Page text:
With the penitential rite we remember the agony of Jesus in Gethsemani, where He willingly accepted to bear all the sins of all mankind. Even the threefold invocation of Divine Mercy—“Lord, have mercy, Christ, have…!” makes Jesus’ petition to the Apostles to ‘have mercy’ on Him (that is, to compassionate with Him) present to us. He asked three times, three times in vain! The opening prayer is like that profound “Yes!” of Jesus, the Son, to His Father in Heaven: Yes, Father, I accept, I say “Yes!”, but You need to help Me with the power of the Eternal Spirit (cf. Heb 9:14), in Whom we should join Him unquestionably.

And the readings of whatever liturgy are ultimately about Christ the only Righteous One, Who has in times past through the prophets but now personally “spoken openly to the world” (Jn 18:20). The Gospel always ultimately proclaims the truth which the high priest prophetically besought of Jesus: “‘Art thou the Christ, the Son of the Blessed God?’ And Jesus said to him: ‘I am’” (Mk 14:61-62).

This truth of revelation moves us to turn to the Lord, or “to celebrate the Eucharist facing the Lord…as…a question…of guiding the people in pilgrimage towards the Kingdom” (Lineamenta for the Synod of 2005, 53). We collect all we find symbolized in water, bread and wine, and present it to the Lord on the Mount Sion in the presence of the myriad of angels (cf. Heb 12:22ff.), joining their “unending hymn of praise”. He Himself takes us with Him up to the Father. When we say at the consecration “This is My Body!” and “This is…My Blood”, the Lord comes. “Every time he proclaims these words after consecrating the bread and wine, the priest expresses his ever-renewed amazement at the extraordinary miracle worked at his hands. …On the altar, then, Christ crucified and risen is ‘truly, really and substantially’ present in the fullness of his humanity and divinity. What an eminently sacred reality! That is why the Church treats this mystery with such great reverence, and takes such care to ensure the observance of the liturgical norms intended to safeguard the sanctity of so great a Sacrament” (Letter, 6).

We have the honor to “bring down” the Lord and King to His people, in order to support and strengthen them on their journey to the eternal goal—What an event! What a mystery! What a history!

3. The Highest Moment for the Holy Angels

a) A Question of Rubrics or of Love

Such observations show that the celebration of the Holy Mass should never become a question of rubrics or law, but of the absolute preferential love of God and Jesus with which we do His will. Here the holy angels can guide us. These faithful servants accompanied Him throughout His entire life on earth (cf. CCC 333). They never abandon Him, not even in the poor Holy Eucharist. He is for them always the same! They are very attentive to the least thing that God asks of them, just because it is He Who asks it, He the infinite majesty and goodness, of them, poor creatures. We ask why is it that we men speak of obedience, restriction, obligation and loss of freedom, when what most matters in the eyes of God and of the holy angels is an ardent love? Such a love would unite us with Christ in imploring, “Not my will but Your will be done!” and so the implementation of the rubrics would become a gentle gesture of faithful love.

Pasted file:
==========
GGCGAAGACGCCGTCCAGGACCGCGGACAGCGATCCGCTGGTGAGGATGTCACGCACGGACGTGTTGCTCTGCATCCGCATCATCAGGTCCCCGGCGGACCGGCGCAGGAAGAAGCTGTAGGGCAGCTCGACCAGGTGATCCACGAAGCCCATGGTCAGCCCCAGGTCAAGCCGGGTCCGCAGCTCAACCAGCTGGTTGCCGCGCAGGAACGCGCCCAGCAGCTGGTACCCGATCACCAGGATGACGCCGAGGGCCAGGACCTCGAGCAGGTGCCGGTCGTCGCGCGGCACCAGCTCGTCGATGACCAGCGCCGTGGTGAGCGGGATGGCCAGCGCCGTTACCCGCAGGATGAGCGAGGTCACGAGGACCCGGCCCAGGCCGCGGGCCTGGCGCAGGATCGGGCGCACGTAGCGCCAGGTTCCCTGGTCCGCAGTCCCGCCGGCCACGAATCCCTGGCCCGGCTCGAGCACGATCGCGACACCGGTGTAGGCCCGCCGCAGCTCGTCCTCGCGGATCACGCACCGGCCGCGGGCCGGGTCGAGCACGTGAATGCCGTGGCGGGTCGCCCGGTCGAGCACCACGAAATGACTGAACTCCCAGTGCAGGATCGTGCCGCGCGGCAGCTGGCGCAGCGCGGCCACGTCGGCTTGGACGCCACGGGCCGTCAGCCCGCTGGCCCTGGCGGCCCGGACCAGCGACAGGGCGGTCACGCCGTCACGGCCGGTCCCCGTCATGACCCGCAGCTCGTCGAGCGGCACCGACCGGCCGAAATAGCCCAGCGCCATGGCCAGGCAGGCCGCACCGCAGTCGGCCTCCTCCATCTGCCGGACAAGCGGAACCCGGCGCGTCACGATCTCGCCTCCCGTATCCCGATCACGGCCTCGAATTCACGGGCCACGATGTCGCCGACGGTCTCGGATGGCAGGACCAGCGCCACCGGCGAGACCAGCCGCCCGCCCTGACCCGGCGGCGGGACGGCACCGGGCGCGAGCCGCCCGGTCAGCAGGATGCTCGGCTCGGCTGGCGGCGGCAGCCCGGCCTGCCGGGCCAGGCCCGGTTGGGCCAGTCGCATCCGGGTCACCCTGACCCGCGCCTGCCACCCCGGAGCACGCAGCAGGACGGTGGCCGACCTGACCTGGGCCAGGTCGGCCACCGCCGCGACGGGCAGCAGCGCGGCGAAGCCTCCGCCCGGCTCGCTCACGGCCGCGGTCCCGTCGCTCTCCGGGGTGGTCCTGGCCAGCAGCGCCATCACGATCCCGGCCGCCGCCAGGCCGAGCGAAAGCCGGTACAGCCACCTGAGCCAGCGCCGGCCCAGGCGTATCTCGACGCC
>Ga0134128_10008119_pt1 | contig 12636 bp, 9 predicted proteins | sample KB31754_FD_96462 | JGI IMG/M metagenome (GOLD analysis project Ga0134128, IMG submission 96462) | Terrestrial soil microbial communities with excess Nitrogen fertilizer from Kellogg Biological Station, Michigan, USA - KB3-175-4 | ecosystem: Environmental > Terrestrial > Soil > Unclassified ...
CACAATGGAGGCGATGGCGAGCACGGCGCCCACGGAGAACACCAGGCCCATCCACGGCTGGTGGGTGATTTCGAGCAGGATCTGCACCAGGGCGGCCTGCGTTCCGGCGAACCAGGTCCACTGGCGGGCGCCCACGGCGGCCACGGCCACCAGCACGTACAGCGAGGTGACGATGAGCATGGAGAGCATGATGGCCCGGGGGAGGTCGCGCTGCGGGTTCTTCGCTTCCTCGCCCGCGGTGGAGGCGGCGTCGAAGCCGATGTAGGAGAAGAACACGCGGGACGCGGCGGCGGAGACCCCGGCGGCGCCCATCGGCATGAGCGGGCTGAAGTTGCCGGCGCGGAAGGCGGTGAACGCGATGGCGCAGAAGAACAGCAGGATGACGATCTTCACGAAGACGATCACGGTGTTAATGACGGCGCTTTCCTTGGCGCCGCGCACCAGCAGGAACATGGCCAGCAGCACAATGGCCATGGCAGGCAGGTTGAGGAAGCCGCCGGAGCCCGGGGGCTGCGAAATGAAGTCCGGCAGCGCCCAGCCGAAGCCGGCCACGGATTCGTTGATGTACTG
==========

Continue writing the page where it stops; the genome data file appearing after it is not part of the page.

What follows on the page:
b) The Words of Eucharistic Consecration as a “Formula of Life”

The Fathers of Vatican II show us the heavenly, angelic side of religion: Religious obedience is “loyal submission of the will and intellect” (LG 25), which “leads to maturity” (PC 14). Liturgy is living union with Christ, where He leads us. Liturgy lifts man up to heaven, already now, in union with the angels. Are not the angels already sent out to invite us to the wedding feast of the Lamb, the Mass (cf. Mt 22:3; Rev 19:7)? Do we not ask for their intercession already in the penitential rite, uniting ourselves in the hymns of praise…so that we could ask for their assistance while we celebrate (cf. Rev 19:10)?  

The liturgy in its entirety, and especially in “the words of Eucharistic consecration…provide[s] us with illuminating insights for priestly spirituality: if the whole Church draws life from the Eucharist, all the more then must the life of a priest be ‘shaped’ by the Eucharist. So for us, the words of institution must be more than a formula of consecration: they must be a ‘formula of life’” (Letter, 1).

4. Dear Brothers in the Priesthood!                 

The Holy Mass is the highest or deepest prayer we ever can say. It is Jesus praying in and through us! If we would just give attentive heed to the meaning of the words, giving due attention to the people would not disturb us any more. We are called to guide the people towards the Kingdom of heaven, into the mystery of the Divine Love. The people come to the Church and want to meet God. This will be best achieved if we just serve the Lord, if we celebrate in a genuinely prayerful manner! The coming Synod will tell us what God expects from us and what Jesus wants us to do. Let us respond docilely like the holy angels and with deep gratitude.

Fr. Titus Kieninger ORC